This past Sunday afternoon saw the return of the 6th annual Guitar Mash at City Winery in New York City. The unique event allows amateur and professional guitarists to come and play together in a public setting. This year’s event included “Musical Speed Dating,” where participants were given three minutes each to talk and play with Binky Griptite (Sharon Jones + the Dap-Kings), Scott Sharrard (Gregg Allman Band), and Bakithi Kumalo (Paul Simon). Money raised from the event went to Guitar Mash free programming for teens including the monthly Songwriter Circle. Added contributions went to the Jazz Foundation of America’s Musician’s Emergency Fund.Highlights from the afternoon included Leo Nocentelli and Brandon “Taz” Niederauer jamming on Parliament Funkadelic’s “Give Up the Funk” while Mark Stewart played in the crowd, Olivia Chaney take on Bob Dylan’s “Don’t Think Twice, Its Alright”, and a teenage ensemble’s rendition of Portugal. The Man’s “Feel It Still”. The stand-out finale of the day included Mark Stewart, Binky Griptite, Marshall Crenshaw, Leo Nocentelli, Taz Niederauer, and Evie Dolan performing Stevie Wonder’s “Signed, Sealed, Delivered (I’m Yours)”.For more information on Guitarmash, see the event’s Facebook page or website. Check out Jeremy Gordon’s photos from Guitar Mash 6 below! Guitar Mash | City Winery | New York, NY | 11/19/2017 | Photos: Jeremy Gordon Load remaining images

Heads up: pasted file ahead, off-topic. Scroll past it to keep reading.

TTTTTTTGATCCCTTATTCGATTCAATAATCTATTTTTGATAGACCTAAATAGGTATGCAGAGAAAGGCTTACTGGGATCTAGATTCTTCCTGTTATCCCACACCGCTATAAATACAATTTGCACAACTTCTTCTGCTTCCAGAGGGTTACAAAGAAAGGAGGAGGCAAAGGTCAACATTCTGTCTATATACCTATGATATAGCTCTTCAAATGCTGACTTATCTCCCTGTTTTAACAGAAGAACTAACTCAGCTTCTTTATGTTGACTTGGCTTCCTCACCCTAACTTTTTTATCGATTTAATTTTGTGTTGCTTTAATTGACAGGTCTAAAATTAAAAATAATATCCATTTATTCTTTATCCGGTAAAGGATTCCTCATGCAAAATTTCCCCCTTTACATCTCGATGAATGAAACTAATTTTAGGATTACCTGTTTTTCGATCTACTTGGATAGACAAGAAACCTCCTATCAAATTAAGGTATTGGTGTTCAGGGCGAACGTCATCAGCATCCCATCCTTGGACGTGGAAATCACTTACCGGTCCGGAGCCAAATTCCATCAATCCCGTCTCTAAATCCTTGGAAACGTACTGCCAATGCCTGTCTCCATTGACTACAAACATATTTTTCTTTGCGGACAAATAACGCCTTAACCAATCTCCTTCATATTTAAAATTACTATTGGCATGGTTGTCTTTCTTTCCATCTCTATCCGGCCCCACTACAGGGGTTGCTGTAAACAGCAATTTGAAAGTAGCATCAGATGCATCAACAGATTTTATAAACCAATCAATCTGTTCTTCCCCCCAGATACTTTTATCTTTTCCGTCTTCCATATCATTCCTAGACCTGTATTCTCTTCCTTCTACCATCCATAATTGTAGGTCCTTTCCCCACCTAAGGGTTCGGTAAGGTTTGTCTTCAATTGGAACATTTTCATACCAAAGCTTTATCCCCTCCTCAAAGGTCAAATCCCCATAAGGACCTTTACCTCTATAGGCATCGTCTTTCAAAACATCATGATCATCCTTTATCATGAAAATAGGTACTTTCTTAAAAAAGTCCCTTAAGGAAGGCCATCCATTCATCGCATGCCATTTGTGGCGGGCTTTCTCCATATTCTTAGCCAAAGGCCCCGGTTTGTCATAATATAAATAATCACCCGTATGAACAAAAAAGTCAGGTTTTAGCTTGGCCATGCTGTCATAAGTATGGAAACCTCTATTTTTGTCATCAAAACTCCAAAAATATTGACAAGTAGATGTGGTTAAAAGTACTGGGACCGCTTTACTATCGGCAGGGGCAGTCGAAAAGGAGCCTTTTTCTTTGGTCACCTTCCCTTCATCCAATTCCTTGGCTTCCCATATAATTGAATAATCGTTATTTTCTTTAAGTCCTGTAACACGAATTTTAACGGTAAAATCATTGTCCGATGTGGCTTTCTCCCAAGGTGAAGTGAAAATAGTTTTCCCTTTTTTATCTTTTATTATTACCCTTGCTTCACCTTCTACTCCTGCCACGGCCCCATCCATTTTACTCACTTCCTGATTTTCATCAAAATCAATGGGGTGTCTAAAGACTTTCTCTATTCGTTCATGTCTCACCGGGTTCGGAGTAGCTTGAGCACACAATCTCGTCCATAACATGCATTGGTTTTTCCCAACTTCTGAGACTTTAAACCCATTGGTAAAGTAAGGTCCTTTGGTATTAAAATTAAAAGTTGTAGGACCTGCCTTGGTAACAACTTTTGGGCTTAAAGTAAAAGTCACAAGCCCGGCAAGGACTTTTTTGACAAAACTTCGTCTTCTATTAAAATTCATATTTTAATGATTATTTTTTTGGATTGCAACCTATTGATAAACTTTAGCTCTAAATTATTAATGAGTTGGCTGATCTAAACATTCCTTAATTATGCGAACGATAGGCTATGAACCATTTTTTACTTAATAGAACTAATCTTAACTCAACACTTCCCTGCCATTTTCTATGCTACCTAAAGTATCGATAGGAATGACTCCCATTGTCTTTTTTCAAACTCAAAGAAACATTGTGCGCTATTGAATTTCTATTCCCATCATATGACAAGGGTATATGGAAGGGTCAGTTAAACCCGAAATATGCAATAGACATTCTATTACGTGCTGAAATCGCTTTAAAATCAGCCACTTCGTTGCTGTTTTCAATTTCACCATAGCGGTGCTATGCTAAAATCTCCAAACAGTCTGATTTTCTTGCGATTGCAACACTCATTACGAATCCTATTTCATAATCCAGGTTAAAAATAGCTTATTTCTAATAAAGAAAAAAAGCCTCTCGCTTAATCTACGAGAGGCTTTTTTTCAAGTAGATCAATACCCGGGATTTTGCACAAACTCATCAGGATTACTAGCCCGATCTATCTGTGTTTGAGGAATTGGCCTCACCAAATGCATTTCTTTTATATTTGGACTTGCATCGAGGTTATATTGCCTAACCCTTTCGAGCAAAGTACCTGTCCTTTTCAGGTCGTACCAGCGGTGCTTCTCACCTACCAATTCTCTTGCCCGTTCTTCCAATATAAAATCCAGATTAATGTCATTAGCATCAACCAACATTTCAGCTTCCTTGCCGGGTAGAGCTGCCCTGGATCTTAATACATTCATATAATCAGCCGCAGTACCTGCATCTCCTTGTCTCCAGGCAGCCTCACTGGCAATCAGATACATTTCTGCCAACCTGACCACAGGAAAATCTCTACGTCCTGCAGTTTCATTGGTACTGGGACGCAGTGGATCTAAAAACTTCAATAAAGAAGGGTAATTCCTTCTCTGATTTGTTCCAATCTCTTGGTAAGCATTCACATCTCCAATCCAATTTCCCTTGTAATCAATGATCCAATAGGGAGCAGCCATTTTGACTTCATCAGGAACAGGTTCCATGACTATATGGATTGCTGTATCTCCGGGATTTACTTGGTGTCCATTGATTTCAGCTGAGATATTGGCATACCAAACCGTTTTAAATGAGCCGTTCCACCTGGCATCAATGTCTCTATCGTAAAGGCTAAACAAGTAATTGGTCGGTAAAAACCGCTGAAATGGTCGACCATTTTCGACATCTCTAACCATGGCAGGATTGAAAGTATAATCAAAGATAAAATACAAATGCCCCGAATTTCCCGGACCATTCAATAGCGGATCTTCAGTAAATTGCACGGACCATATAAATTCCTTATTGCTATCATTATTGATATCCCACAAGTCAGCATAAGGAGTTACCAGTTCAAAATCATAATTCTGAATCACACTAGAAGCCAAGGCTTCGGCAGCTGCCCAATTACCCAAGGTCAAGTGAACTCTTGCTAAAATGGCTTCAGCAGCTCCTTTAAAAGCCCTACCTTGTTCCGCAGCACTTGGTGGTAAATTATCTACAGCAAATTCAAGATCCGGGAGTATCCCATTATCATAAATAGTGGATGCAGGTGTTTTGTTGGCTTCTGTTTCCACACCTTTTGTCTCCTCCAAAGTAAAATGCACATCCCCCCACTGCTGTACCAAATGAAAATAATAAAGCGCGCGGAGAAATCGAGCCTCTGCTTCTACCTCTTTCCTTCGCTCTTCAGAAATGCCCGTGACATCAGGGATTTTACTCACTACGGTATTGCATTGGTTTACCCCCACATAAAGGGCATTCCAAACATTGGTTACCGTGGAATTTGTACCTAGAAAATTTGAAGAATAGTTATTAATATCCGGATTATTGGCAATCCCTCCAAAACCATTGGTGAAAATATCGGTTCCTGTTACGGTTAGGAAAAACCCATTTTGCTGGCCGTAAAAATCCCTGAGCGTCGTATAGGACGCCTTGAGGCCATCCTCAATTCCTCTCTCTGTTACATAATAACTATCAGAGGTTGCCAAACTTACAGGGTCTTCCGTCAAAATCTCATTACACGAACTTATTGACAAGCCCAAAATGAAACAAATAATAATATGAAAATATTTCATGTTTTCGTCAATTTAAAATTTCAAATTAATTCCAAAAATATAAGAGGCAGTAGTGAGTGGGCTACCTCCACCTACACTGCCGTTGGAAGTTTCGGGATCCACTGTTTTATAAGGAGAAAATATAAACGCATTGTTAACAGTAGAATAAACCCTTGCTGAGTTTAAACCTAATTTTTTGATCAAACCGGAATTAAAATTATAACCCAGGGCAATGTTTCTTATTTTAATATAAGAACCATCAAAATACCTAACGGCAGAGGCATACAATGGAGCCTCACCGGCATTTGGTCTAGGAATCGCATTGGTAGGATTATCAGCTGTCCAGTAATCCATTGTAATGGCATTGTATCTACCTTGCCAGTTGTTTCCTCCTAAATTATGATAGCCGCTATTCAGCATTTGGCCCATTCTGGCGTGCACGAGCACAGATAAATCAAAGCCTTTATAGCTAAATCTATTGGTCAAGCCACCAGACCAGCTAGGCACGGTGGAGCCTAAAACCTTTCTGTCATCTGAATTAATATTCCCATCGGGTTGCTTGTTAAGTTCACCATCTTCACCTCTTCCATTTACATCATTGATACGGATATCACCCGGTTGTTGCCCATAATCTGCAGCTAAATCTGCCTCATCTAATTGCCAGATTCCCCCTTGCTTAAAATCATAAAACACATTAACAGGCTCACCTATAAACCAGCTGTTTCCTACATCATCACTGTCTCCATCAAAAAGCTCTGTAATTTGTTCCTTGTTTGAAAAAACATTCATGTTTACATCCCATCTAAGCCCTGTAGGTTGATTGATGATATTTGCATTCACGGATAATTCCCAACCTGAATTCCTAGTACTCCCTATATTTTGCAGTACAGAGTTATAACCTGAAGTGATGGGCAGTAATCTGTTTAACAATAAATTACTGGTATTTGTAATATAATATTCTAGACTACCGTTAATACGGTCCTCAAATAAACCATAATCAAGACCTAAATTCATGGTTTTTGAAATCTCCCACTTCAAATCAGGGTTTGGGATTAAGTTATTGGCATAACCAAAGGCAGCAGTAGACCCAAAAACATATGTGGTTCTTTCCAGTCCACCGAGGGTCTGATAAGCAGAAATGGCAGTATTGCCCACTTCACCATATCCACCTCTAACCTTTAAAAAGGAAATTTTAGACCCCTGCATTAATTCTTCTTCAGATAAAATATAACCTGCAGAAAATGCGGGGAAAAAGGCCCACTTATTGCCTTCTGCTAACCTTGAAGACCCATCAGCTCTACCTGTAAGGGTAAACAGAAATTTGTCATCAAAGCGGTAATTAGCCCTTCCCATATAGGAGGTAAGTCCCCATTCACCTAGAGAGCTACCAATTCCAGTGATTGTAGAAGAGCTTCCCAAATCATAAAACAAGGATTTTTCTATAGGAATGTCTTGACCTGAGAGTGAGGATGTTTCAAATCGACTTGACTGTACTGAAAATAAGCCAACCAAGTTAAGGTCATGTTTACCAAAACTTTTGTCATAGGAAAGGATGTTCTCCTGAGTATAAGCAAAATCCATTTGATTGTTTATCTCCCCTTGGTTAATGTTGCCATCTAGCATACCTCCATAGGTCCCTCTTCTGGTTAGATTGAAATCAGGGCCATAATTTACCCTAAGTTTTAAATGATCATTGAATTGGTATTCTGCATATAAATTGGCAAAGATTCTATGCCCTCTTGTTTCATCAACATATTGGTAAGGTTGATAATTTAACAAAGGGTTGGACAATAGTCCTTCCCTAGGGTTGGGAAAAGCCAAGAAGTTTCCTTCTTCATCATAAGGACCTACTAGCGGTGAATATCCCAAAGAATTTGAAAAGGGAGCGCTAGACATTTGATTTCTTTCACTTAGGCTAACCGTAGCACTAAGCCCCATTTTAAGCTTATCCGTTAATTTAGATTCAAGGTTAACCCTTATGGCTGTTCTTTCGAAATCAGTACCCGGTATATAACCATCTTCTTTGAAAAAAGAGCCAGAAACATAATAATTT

Rhythms on the Rio has announced their 14th annual lineup, set to go down on August 2nd-4th on the picturesque banks of the Rio Grande in South Fork, Colorado.Rhythm on the Rio’s 2019 lineup boasts a diverse lineup with Fruition topping the bill. The three-day festival will also feature a special “The Grateful Ball” performance from The Travelin’ McCourys and Jeff Austin Band (playing one set each and then one collaborative set of Grateful Dead), as well as music from Kyle Hollingsworth Band, The Main Squeeze, Bill Nershi, Pixie and The Partygrass Boys, Wood Belly, and Elder Grown.The initial lineup announcement notes that more artists will be added in the coming weeks.Rhythms on the Rio is hosted by South Fork Music Association, a volunteer and non-profit organization that provides musical instruments and lessons, free of charge, to children throughout the San Luis Valley.Early bird tickets are currently on sale now here. Head to Rhythm on the Rio’s website for more information.